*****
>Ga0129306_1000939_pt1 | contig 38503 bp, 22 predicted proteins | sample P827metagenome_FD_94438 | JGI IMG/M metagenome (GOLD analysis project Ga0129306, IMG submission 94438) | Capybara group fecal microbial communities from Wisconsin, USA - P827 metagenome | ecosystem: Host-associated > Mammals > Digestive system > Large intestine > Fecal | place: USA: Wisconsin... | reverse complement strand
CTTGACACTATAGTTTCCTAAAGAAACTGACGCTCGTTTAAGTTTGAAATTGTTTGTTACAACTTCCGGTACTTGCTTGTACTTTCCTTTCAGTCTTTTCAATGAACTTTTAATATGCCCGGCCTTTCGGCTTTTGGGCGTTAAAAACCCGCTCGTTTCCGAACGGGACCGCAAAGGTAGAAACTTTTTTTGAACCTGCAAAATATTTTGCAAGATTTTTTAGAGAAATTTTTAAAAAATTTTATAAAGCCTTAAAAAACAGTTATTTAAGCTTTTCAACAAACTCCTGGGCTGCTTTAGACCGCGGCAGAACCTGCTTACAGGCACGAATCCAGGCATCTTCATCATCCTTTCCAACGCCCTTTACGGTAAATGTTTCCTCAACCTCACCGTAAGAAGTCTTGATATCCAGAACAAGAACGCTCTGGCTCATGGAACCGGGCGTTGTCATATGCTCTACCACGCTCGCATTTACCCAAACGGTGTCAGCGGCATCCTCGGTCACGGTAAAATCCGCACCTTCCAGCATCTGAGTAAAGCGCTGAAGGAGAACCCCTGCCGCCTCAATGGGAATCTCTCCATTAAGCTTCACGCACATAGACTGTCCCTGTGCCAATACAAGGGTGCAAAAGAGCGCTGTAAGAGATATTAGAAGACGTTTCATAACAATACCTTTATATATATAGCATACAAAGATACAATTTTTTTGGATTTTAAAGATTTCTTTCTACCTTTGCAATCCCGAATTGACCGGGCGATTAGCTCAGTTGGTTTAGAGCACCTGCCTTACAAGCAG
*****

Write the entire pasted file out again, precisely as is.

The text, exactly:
>Ga0129306_1000939_pt1 | contig 38503 bp, 22 predicted proteins | sample P827metagenome_FD_94438 | JGI IMG/M metagenome (GOLD analysis project Ga0129306, IMG submission 94438) | Capybara group fecal microbial communities from Wisconsin, USA - P827 metagenome | ecosystem: Host-associated > Mammals > Digestive system > Large intestine > Fecal | place: USA: Wisconsin... | reverse complement strand
CTTGACACTATAGTTTCCTAAAGAAACTGACGCTCGTTTAAGTTTGAAATTGTTTGTTACAACTTCCGGTACTTGCTTGTACTTTCCTTTCAGTCTTTTCAATGAACTTTTAATATGCCCGGCCTTTCGGCTTTTGGGCGTTAAAAACCCGCTCGTTTCCGAACGGGACCGCAAAGGTAGAAACTTTTTTTGAACCTGCAAAATATTTTGCAAGATTTTTTAGAGAAATTTTTAAAAAATTTTATAAAGCCTTAAAAAACAGTTATTTAAGCTTTTCAACAAACTCCTGGGCTGCTTTAGACCGCGGCAGAACCTGCTTACAGGCACGAATCCAGGCATCTTCATCATCCTTTCCAACGCCCTTTACGGTAAATGTTTCCTCAACCTCACCGTAAGAAGTCTTGATATCCAGAACAAGAACGCTCTGGCTCATGGAACCGGGCGTTGTCATATGCTCTACCACGCTCGCATTTACCCAAACGGTGTCAGCGGCATCCTCGGTCACGGTAAAATCCGCACCTTCCAGCATCTGAGTAAAGCGCTGAAGGAGAACCCCTGCCGCCTCAATGGGAATCTCTCCATTAAGCTTCACGCACATAGACTGTCCCTGTGCCAATACAAGGGTGCAAAAGAGCGCTGTAAGAGATATTAGAAGACGTTTCATAACAATACCTTTATATATATAGCATACAAAGATACAATTTTTTTGGATTTTAAAGATTTCTTTCTACCTTTGCAATCCCGAATTGACCGGGCGATTAGCTCAGTTGGTTTAGAGCACCTGCCTTACAAGCAG